Monica and Rachel; Laverne and Shirley; Mork and Mindy. Television’s top roommates make cohabitation look super fun and easy. That’s not necessarily the case when it comes to business departments having to live, grow, and thrive together. Take, for example, the living arrangement between B2B sales and marketing. It is typically a pretty informal relationship with professionals on both sides having the best intentions to help one another succeed. Sales believes that marketing is going to generate warm leads for them and also provide rocking collateral that will help them to seal the deal. Marketing thinks that sales will provide them with fresh, original ideas for content that will hit the mark because the information is based on knowledge gained from face-to-face interaction with customers and prospects. Marketing also anticipates that sales will aggressively pursue opportunities born from marketing’s carefully crafted campaigns. Both teams want to live in harmony and toast many, many new customers, revenue growth and a high return on investment. Who needs anything formal when “roomies” are aligned on the end goals, right?
Wrong! Within six months of signing the lease, marketing is distressed by the foul smell coming from its rotting warm leads. Sales is ready to sweep up on what it considers to be hot leads (much better than those lukewarm marketing-generated ones) and is beyond frustrated that marketing hasn’t provided the collateral needed to solidify shiny new customers. Both teams have quickly lost respect for one another and, feeling unsatisfied, have decided to just do their own thing. Everyone loses in this “roommate from hell” scenario.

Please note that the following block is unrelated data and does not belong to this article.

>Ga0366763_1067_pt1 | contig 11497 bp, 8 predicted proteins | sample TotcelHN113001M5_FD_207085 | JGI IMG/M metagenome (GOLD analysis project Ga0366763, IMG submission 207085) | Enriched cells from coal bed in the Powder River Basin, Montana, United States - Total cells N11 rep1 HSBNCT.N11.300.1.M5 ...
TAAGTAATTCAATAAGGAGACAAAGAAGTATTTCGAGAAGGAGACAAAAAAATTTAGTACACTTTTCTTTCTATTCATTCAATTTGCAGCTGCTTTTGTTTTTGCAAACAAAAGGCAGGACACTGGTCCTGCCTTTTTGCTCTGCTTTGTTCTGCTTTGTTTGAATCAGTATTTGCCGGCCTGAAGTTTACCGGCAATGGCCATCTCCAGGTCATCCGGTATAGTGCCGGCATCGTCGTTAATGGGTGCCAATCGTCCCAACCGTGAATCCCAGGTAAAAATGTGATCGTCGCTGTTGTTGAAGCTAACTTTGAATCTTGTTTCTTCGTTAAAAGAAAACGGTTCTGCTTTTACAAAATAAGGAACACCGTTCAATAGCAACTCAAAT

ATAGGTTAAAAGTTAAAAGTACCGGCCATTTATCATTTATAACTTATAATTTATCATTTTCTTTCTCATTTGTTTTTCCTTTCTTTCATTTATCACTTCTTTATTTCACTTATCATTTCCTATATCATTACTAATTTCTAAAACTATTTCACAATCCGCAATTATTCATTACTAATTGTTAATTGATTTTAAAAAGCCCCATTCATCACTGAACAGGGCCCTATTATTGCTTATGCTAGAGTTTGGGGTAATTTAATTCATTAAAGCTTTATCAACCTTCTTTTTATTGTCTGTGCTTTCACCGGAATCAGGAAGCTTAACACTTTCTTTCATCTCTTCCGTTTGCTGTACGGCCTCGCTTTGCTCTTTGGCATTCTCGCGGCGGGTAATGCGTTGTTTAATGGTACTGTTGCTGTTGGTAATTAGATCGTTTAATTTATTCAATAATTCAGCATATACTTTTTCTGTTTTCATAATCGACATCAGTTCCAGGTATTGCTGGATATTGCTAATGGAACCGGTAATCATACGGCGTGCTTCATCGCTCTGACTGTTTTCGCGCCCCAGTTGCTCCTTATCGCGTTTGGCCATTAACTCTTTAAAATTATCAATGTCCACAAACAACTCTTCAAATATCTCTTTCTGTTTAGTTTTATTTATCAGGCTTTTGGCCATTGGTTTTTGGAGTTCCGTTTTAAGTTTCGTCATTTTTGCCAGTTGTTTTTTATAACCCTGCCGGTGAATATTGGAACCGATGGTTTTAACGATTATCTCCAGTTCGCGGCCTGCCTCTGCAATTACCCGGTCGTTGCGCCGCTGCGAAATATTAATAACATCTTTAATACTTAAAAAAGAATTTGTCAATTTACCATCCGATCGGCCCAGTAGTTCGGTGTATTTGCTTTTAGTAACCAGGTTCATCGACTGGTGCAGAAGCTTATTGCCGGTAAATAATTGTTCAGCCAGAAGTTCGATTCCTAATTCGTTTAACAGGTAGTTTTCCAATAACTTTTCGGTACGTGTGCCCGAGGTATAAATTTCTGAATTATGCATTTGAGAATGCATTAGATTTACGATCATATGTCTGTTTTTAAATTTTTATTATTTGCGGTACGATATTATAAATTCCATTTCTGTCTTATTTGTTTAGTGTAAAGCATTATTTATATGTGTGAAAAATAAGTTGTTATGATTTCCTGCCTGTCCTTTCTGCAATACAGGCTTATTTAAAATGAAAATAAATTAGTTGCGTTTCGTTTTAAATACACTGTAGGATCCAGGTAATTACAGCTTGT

- Sales will be left to source and nurture leads from the top of the funnel to the bottom.
- Marketing will struggle to put together campaigns that resonate with target customers.
- Sales will struggle to score in the red zone without compelling collateral and presentations.
- Marketing’s leads will be wasted without aggressive follow-up.
- The company will fail to show a strong return on investment from sales and marketing.
The reality is that B2B companies need marketing and sales to act more like “besties” and less like Felix Ungar and Oscar Madison to realize aggressive growth goals. One way to help ensure sales and marketing can live together more comfortably is to create a formal SLA (service level agreement) between the two teams. HubSpot’s blog post, How to Create a Service Level Agreement (SLA) for Better Sales & Marketing Alignment, gives some solid advice on this subject. While an SLA is a winning idea, better alignment between sales and marketing often comes down to something much more simple: communication and consideration of each other’s priorities. Occasionally, it’s necessary for the CEO / executive team to step in and remind both functional areas just how important harmony is to the company. Here are some additional thoughts on how to create a more satisfying and productive living arrangement between B2B marketing and B2B sales:
Thoughts for the CEO / Executive Team: